If Multitasking Is Impossible, Why Are Some People So Good at It?

"Multitasking means screwing up several things at once," somebody once said, wrongly. In fact, we don't do many things at once, ever. We do many things in quick succession. And some of us are very good at it.

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Everybody multitasks. We have conversations while driving. We answer email while browsing the Web. It's hard to imagine living any other way. What would be the alternative, removing the seats from your car to ensure you only drive alone? Block every website not named Gmail? A world of constant single-tasking is too absurd to contemplate.

But science suggests that multitasking as we know it is a myth. "Humans don't really multitask," said Eyal Ophir, the primary researcher with the Stanford Multitasking study. "We task-switch. We just switch very quickly between tasks, and it feels like we're multitasking."

In other words, you feel like you're multitasking when you're on the Web. But if you slow down and think about your attention, you'll agree that answering email while browsing the Web is impossible. You answer email. Then you browse. Then back to email. Then again with the browsing. Like the pictures in a flip book, our focus is discrete. It is only with time and motion that our fluttering attention gains the illusion of multitasking.

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In 1946, the world was introduced to history's first general-purpose electronic computer: ENIAC, nicknamed the "Giant Brain." At the time, the word multi-tasking did not exist. It first appeared in a magazine called Datamation in 1966, according to the Oxford English Dictionary, in the following sentence: "Multi-tasking is defined as the use of a single CPU for the simultaneous processing of two or more jobs."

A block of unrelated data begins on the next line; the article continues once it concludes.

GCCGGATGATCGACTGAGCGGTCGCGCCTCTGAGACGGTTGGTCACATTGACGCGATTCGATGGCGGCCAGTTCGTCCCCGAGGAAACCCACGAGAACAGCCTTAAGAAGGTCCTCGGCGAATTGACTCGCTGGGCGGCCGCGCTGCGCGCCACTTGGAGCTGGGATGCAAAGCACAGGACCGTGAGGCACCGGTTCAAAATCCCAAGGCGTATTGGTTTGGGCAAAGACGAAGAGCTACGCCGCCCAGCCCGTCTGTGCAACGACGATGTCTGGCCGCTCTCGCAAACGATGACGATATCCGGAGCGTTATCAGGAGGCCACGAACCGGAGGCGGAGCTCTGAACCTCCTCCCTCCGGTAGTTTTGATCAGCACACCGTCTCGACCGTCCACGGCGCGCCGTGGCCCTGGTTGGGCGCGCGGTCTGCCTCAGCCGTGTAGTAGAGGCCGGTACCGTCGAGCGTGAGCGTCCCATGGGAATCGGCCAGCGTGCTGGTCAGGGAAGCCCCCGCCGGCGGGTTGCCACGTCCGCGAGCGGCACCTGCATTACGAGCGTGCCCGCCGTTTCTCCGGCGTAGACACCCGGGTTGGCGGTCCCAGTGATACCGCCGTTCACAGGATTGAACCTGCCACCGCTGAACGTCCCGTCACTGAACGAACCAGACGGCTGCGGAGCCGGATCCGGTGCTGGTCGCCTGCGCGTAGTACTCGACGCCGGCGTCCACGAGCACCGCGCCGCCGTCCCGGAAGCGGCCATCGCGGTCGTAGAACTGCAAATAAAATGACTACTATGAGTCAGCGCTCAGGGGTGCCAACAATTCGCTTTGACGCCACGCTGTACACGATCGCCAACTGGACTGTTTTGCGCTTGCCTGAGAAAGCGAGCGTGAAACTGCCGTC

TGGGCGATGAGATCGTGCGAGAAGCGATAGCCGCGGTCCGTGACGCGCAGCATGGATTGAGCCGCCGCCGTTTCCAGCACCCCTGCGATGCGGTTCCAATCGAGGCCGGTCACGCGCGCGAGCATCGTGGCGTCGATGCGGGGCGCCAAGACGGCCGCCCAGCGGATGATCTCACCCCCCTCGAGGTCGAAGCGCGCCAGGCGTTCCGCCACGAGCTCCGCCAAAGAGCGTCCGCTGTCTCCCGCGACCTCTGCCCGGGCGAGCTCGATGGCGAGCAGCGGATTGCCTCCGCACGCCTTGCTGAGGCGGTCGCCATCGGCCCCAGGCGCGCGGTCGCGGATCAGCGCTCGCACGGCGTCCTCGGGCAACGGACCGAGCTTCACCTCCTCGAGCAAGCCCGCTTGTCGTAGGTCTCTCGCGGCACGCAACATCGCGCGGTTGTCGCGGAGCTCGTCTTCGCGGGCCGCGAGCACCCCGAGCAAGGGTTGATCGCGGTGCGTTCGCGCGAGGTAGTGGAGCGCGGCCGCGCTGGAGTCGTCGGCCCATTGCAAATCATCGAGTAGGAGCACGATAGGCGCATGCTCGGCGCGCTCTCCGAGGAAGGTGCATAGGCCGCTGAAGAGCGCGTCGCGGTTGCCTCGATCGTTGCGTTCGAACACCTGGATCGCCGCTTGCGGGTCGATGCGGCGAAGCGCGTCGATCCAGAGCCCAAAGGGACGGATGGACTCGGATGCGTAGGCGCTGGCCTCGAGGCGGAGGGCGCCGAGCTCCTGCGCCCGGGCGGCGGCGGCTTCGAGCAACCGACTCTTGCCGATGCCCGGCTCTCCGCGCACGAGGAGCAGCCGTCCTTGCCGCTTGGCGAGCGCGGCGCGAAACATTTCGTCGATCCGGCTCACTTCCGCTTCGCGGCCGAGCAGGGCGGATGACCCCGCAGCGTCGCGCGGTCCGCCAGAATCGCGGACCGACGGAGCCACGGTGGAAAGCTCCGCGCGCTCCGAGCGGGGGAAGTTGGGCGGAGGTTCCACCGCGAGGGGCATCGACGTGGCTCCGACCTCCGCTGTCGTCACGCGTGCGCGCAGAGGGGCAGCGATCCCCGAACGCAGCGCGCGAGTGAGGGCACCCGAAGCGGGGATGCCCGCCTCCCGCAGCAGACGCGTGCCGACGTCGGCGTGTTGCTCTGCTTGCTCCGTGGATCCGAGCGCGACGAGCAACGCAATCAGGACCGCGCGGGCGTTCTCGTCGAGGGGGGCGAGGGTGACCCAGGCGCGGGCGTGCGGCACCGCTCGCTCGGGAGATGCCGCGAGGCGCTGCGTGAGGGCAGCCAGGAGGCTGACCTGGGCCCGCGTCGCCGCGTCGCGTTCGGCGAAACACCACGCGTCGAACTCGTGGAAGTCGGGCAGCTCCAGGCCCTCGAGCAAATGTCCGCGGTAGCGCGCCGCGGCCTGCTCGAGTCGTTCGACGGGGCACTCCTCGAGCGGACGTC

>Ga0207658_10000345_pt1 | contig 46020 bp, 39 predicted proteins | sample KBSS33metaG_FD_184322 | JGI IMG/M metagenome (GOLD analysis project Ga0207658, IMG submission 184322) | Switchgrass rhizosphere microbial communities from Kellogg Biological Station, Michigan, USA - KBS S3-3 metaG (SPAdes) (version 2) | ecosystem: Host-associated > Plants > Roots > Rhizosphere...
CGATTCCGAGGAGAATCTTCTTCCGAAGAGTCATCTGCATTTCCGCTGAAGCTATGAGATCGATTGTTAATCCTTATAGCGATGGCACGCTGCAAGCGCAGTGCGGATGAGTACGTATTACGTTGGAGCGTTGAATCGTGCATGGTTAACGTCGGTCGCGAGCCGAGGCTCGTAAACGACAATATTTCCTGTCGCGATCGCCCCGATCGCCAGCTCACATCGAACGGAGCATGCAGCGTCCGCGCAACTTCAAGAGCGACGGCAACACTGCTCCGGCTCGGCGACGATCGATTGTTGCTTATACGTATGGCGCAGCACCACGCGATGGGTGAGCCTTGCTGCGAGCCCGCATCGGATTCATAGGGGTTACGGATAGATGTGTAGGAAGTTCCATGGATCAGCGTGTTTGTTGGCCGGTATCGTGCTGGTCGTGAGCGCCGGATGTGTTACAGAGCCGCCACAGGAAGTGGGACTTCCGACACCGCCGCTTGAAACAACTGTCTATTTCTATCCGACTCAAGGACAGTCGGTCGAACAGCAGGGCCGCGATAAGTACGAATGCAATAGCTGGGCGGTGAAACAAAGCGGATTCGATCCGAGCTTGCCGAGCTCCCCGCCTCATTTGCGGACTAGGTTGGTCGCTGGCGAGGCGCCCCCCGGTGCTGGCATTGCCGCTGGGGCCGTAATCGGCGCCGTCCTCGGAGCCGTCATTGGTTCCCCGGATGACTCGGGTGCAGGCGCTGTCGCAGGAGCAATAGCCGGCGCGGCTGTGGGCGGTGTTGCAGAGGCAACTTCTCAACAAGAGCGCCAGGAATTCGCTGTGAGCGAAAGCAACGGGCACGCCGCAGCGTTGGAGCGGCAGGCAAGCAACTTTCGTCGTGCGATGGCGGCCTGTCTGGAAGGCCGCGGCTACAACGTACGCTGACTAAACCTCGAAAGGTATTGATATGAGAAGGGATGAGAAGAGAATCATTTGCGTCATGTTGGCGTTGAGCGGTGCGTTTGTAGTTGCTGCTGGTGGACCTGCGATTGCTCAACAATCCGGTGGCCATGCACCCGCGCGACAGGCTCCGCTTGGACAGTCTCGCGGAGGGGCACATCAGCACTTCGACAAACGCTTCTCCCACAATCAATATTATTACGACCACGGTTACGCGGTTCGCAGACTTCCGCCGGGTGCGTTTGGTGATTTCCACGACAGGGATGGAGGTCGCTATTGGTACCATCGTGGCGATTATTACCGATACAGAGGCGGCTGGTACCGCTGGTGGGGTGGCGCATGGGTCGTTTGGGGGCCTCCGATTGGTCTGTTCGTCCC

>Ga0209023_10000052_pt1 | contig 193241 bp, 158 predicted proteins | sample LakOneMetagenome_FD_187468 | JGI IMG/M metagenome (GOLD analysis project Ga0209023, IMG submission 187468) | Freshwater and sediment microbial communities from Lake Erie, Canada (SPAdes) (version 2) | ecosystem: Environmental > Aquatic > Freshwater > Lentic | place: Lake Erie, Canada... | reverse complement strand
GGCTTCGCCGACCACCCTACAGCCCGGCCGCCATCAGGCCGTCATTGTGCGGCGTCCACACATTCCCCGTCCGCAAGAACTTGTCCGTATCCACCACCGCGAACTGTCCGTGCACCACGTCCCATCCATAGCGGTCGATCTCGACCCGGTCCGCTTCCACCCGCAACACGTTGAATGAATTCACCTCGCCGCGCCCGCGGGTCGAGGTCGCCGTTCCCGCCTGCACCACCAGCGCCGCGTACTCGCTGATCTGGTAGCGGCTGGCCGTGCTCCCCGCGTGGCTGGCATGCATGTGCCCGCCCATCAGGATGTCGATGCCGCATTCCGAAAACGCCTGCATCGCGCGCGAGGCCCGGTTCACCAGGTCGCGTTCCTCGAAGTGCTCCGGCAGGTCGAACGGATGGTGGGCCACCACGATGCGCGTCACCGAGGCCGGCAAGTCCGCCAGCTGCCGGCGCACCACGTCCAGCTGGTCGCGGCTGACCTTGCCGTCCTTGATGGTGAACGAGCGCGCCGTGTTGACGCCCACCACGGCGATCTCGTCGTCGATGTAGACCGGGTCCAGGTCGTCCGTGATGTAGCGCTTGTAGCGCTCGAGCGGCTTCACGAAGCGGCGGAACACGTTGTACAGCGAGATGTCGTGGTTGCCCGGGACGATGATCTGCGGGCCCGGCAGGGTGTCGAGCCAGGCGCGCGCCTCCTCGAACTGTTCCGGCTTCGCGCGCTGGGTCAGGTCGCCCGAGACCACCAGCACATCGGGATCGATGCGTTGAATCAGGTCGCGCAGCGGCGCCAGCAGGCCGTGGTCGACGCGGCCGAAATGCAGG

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Over the next 65 years, computers have become multitasking wizards, with the ability to download movies while playing music while running complex programs and executing a million other functions we take for granted, yet in 1946 would have seemed like magic. Meanwhile, the people operating these wondrous machines have not gotten any better at multitasking over the last 60 years. If anything, we have gotten worse.

In The Shallows, a book about memory and the Internet, Nicholas Carr said the Web was changing the way we think, read and remember. Humans are hunters and hoarders of information. We seek, we find, we remember. If the Internet is helping us seek and find data, it is hurting our ability to absorb and retain it. Before the Internet, the theory goes, our attentions expanded vertically. With the Internet, our focus extends horizontally, and shallowly.

Why do we think we're so good at something that doesn't exist? We compensate for our inability to multitask with a remarkable ability to single-task in rapid succession. Our brains aren't a volley of a thousand arrows descending on an opposing army. Our brains are Robin Hood. One man with one bow firing on all comers, one at a time.

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Derek Thompson is a senior editor at The Atlantic, where he writes about economics, labor markets, and the entertainment business.

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